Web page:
I dropped forward from my kneeling position onto my elbows and with the last pathetic residue of my strength, dragged myself inch by inch through the snow towards it in the semblance of a leopard crawl. It was only a few yards but it took an almighty effort to reach my goal. Once there I removed the rucksack and rolled onto my back, wedging myself into a recess between two of the massive roots, hugging the bag to my chest. The rough textured bark felt reassuring against my back as I sat there protected from the worst of the elements by the tree while I did my best to recover. With trembling hands I released the buckles and opened my rucksack, removed the sleeping bag and wrapped it around myself, not even having the energy to straighten it out and crawl into it properly. There I remained, exhausted and motionless, unable to muster the strength to rummage into the pack for something to eat. My eye lids drooped and I found it impossible to resist a moment longer. The lights dimmed and then went out completely as I plummeted into blissful unconsciousness.
A couple of miles away, Ned Clayton raised his grizzly weather beaten face to the sky, screwed his eyes into a squint and assessed what was occurring above him. He didn’t like what he saw. Leaden snow clouds floated ominously above the tree tops below a slate blue black sky. The clouds moved fast and unpredictably like water heated to a rolling boil in a big pan. Swirling and tumbling in a hypnotic fashion they contorted and flowed, seeming to rise and fall from low to high altitude in the sky like giant ocean waves. It was a scenario that Ned had witnessed many times in this area and not one he relished. Known as the ‘lake effect’ it occurred when cold air whipped up snow clouds over the still relatively warm lakes and rivers running through the deep valleys, drawing in moisture and generating localised snowfalls on the surrounding higher ground. The phenomenon could create intense squalls in one area while leaving nearby locations virtually unaffected. On the occasions Ned had been caught out in the open and too far from shelter, he had seen falls of around six or eight inches dumped in a single hour which built up and drifted in the wind to several feet in no time at all making progress virtually impossible.
Ned always travelled with good snow shoes tied to the side of his pack mule in the winter months and was reassured by the new pair he’d made recently for himself as the cooler weather approached. The shoes were constructed from willow, steamed and bent in his home made steam box. Woven with rushes and reeds with rawhide straps to a design he’d developed over many years. However he would always rather avoid using them unless there was no other choice. Travelling on snow shoes was incredibly hard work compared to normal hiking, particularly for a man of his age.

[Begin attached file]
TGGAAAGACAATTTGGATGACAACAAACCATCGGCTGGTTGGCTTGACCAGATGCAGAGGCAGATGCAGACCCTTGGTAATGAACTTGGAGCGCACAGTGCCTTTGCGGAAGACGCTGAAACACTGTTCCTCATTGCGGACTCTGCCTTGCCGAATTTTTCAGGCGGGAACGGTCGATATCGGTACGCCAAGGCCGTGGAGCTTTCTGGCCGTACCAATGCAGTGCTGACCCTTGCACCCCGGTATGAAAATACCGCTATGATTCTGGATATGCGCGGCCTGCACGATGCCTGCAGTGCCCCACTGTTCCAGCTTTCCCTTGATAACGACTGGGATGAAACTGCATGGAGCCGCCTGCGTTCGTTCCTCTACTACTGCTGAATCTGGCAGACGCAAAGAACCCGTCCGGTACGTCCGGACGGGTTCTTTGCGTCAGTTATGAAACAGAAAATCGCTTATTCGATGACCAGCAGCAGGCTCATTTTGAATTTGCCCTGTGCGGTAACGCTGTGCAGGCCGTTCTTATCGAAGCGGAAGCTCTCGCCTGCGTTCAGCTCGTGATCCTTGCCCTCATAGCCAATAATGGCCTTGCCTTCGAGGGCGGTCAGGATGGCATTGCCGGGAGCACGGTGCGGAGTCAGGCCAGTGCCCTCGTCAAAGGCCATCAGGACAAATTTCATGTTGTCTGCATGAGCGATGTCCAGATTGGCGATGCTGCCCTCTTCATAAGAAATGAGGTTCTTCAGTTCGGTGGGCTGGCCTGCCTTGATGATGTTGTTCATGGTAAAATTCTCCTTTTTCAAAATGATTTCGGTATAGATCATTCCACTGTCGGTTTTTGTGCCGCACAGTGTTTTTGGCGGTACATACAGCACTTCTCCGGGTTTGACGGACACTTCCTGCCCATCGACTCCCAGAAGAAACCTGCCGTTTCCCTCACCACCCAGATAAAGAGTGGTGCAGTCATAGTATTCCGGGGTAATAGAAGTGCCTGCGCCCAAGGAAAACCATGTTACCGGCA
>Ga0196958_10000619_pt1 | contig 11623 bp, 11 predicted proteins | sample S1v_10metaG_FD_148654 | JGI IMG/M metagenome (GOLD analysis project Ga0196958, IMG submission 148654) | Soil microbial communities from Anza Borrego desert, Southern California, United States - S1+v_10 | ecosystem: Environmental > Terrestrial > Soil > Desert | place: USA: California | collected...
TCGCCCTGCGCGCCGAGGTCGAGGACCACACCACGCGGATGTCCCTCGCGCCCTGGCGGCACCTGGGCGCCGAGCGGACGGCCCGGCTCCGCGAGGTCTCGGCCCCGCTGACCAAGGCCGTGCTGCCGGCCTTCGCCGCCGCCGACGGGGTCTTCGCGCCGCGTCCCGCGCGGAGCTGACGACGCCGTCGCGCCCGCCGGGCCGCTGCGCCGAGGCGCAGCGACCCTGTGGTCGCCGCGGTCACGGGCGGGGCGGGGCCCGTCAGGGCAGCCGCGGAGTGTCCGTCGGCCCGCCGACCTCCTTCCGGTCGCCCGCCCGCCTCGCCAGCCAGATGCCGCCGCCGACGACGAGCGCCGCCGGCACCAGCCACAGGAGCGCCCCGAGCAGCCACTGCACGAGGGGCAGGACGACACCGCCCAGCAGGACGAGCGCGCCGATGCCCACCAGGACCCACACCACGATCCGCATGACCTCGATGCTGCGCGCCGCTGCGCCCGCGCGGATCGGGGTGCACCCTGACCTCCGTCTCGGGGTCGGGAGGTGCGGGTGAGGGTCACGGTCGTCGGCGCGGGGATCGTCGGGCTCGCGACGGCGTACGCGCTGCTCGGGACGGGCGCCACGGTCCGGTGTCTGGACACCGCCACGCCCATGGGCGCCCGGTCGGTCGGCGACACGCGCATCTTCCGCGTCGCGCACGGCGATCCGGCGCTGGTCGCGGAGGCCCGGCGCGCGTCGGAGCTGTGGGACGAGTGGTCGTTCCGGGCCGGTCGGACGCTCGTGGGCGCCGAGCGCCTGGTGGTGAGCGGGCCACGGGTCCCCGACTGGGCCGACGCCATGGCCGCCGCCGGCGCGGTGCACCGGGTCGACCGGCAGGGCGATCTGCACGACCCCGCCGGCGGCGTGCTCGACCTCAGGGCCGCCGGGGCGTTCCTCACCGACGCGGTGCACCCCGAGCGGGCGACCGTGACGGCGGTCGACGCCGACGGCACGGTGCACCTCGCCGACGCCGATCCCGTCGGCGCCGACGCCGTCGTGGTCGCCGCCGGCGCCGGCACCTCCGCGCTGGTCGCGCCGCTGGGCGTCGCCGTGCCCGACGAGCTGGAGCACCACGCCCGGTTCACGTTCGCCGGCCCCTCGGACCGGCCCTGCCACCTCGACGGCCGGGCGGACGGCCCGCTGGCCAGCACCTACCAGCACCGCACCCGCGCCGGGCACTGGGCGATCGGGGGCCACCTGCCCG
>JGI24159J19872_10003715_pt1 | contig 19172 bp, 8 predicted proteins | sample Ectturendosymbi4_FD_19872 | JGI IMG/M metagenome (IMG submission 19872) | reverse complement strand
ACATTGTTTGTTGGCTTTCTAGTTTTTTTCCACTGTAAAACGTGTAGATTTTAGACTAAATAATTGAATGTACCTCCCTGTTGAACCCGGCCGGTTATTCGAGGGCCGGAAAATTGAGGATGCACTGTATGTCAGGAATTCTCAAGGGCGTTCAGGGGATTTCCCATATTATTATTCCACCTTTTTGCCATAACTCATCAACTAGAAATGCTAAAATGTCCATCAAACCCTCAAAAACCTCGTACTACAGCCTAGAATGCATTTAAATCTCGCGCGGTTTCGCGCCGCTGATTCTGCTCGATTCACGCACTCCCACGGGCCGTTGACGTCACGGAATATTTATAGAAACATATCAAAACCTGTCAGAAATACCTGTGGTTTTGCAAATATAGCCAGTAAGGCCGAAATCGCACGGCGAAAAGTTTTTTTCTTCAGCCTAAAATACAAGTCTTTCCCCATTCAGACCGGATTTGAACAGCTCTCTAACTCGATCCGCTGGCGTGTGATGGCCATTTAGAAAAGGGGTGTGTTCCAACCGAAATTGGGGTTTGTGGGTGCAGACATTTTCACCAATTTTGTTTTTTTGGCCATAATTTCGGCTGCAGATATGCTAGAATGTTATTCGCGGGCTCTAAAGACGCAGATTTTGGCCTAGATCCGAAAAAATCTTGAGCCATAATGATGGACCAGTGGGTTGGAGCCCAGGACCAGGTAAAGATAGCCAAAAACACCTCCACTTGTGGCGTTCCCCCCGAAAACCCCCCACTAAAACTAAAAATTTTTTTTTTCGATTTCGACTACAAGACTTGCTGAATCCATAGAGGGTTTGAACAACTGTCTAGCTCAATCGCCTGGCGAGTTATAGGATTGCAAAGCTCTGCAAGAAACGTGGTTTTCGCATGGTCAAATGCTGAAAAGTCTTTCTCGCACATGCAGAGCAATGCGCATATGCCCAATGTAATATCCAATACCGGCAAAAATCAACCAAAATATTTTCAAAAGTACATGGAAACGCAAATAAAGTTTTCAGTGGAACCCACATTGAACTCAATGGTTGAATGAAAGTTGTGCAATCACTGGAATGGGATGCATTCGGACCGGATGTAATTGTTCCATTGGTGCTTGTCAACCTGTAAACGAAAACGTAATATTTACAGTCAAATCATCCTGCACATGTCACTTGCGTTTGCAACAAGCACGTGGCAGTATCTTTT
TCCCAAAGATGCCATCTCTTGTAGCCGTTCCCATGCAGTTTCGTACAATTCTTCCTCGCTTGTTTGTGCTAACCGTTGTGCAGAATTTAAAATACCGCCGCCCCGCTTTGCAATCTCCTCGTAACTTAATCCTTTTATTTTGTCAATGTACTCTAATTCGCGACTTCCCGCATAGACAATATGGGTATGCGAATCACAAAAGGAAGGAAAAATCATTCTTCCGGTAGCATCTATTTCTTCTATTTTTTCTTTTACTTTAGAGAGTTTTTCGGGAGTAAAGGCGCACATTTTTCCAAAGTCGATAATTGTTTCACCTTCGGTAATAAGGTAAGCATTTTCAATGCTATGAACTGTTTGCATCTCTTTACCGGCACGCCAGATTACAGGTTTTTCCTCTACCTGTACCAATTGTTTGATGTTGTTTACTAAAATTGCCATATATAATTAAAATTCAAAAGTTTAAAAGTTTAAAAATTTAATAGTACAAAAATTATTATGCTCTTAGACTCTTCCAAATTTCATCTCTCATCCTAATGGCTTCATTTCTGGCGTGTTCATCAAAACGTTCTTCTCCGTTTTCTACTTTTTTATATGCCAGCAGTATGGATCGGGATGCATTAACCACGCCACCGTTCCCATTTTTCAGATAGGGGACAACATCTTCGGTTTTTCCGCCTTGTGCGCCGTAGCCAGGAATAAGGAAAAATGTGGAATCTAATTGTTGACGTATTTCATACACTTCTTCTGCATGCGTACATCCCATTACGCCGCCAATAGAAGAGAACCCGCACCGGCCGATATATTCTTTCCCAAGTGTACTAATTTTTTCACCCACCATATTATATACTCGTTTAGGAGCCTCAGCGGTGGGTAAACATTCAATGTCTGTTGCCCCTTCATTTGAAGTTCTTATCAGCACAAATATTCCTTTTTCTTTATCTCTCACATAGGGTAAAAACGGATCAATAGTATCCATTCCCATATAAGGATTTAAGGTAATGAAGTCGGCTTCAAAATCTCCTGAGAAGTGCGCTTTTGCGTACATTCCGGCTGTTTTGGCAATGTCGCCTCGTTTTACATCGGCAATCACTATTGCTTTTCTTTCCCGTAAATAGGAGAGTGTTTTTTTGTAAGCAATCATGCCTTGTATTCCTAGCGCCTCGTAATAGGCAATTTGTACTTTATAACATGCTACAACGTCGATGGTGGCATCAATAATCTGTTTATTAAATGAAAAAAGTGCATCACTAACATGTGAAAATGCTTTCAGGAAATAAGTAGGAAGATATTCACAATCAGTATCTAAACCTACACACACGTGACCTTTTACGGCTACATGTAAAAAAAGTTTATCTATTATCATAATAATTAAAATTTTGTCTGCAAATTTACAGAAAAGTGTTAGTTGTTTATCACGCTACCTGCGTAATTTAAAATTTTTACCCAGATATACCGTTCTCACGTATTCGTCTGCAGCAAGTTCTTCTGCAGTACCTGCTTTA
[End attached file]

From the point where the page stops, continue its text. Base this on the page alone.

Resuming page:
Ned continued to gaze into the heavens. Snow flakes the size of silver dollars drifted down, swirling and dancing in the light breeze before settling on his eye lashes and bushy eyebrows, coating his thick grey beard. The intensity increased, blotting out the sky entirely at times. Unable to tell if he was going to avoid the worst of it or whether he was about to be swamped, and not wanting to trust to luck as good luck appeared to have deserted him of late, Ned tapped into his vast reservoir of local knowledge and his thoughts turned to the old Indian cavern he’d found in this area several decades ago. It wasn’t a place he liked to visit. He wasn’t a religious man but he did have a spiritual side to him. He imagined that the indigenous inhabitants of this area over centuries had considered the cavern a sacred place. Perhaps important rituals had been performed within its confines. Whatever, Ned always found it intensely eerie thereabouts. It put him on edge and so he never loitered in the area, preferring to keep moving until he’d put some distance between himself and the spooky location, never able to relax until it was well out of sight.